We were together for 12 years before we married. We lived together in a committed relationship until we decided that we were too old to be referring to each other as 'boyfriend' and girlfriend'. We decided to marry and did it six weeks later in a beautiful civil ceremony with a small group of close family and friends. We got on a plane that night and flew off for a honeymoon in the sun.

A year later we had our daughter, and our son was born two years after that. They are now teenagers and we're still together.

We always had a five year plan. Where do you see yourself, how are you going to get there? We still do it now. If it doesn't work out, hey, plans change and you adapt and move forward, but at least you both know where you are ideally headed.

If you want it, you make it happen and that's what makes people propose.

Jayne266 Thu 24-Jan-13 08:52:28

I told my DH I wanted to get married and had to kinda guide him all the way but we have a lovely marriage and DS. I didn't get the surprise proposal like some people get but I knew where I stood.

JessieMcJessie Thu 24-Jan-13 08:59:25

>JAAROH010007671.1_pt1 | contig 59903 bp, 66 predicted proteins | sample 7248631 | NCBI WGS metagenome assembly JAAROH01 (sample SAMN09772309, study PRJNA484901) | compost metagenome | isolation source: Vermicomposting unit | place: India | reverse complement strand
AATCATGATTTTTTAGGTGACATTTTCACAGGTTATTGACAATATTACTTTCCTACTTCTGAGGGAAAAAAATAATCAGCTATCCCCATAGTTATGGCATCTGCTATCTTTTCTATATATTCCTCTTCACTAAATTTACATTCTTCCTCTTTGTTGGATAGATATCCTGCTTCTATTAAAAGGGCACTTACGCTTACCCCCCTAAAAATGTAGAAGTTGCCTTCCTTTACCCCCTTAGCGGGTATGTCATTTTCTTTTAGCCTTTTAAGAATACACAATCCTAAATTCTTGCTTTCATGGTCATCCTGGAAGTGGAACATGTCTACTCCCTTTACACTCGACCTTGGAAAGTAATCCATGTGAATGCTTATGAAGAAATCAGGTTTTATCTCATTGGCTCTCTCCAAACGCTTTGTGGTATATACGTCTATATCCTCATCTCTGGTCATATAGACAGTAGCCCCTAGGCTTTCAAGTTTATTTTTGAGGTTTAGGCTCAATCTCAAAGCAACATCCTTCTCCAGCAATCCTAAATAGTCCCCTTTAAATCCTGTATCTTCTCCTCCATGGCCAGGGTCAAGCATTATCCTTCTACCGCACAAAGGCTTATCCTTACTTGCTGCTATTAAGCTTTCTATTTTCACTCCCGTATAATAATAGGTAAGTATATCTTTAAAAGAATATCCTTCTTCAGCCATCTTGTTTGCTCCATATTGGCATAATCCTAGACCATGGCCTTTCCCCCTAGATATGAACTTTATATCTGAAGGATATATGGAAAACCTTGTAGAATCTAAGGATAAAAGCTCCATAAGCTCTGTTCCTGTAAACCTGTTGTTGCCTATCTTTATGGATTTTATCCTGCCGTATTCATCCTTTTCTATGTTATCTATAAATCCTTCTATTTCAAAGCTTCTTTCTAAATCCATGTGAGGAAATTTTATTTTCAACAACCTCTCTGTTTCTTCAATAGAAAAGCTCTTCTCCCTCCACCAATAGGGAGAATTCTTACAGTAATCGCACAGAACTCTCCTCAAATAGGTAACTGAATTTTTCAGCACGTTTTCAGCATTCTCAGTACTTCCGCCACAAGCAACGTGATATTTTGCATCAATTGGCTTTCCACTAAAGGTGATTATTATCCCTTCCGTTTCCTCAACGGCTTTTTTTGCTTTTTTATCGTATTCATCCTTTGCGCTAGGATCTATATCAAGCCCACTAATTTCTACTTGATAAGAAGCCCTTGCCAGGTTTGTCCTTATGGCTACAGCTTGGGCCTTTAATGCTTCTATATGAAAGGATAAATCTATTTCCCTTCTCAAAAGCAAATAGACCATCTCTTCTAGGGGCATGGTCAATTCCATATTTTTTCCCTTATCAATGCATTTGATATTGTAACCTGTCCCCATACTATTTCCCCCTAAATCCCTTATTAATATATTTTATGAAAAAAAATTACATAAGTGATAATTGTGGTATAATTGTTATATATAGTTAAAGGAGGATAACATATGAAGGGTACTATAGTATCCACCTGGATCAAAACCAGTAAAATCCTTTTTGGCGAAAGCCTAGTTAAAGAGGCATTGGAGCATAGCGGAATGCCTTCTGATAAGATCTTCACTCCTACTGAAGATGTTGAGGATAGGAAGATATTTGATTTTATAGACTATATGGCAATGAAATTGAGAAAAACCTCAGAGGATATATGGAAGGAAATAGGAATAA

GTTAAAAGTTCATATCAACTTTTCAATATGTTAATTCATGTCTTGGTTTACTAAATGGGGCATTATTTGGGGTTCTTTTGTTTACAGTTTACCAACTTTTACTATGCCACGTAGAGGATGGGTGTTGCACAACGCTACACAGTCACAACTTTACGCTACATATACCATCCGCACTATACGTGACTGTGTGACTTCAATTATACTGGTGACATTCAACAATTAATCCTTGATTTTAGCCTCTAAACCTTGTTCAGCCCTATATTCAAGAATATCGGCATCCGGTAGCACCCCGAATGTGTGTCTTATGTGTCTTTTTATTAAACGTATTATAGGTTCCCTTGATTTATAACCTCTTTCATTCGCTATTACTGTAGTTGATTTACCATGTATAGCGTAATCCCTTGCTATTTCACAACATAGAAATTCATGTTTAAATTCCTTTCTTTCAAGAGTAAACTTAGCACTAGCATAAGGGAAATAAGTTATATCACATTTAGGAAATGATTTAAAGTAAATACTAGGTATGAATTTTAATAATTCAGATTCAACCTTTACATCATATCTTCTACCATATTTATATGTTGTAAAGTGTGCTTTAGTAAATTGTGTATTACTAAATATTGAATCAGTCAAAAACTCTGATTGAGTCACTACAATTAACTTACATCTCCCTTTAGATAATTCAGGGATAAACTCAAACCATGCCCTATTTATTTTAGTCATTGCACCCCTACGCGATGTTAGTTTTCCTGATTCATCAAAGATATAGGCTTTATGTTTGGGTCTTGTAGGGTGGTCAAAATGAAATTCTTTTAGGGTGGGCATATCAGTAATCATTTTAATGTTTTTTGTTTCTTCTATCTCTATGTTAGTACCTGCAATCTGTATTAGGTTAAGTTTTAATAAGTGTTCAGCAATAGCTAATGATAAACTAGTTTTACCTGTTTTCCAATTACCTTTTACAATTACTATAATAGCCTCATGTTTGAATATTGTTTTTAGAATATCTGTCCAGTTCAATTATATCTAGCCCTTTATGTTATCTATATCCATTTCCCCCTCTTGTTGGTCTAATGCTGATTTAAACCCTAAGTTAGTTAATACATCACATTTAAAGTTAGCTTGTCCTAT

Thanks to everyone for the replies, lots of food for thought. I am genuinely not bothered about having children so won't be leaving him to find a man who does. Control, I am glad that you don't think the idea of a bit of coaxing is completely abnormal!

JessieMcJessie Thu 24-Jan-13 09:13:13

Jayne, how long has you been together when you told him that?

Katisha Thu 24-Jan-13 09:16:14

I had to tell DH that if he couldn't bring himself to commit then it was over. At that stage he would have varied on bumbling indefinitely. So yes the issue was kind of forced. He then decided to go for it and says he was mightily relieved and happy to have made the decision and became something of an evangelist to other friends who were planning on faffing about indefinitely. We have been married for 14 years. Of course the next issue was children which he wanted and I thought I didn't. So I said well if it happens it happens - I was very late 30s. We have 2 DSs who are the best things ever to have happened to me...

controlaltdelete Fri 25-Jan-13 07:27:52

I had to laugh when one of my DB's came home for the weekend and told us that he was going to ask his DP to marry him because she said if he didn't by christmas their relationship was over. He was very reluctant. When they got engaged she sat there and told us how surprised she was and how totally out of the blue it was wink

maleview70 Fri 25-Jan-13 08:31:16

If you are genuinely not bothered about children then I don't see what the big deal is.

I didn't propose for 7 years and even then I think it was more a case of making my dw happy by doing so. I was overly bothered by it.

I am not the type who needs big public commitment.

The fact we were not married for the first 7 years didn't make me any more committed. In the time I never cheated. 3 of my married friends did.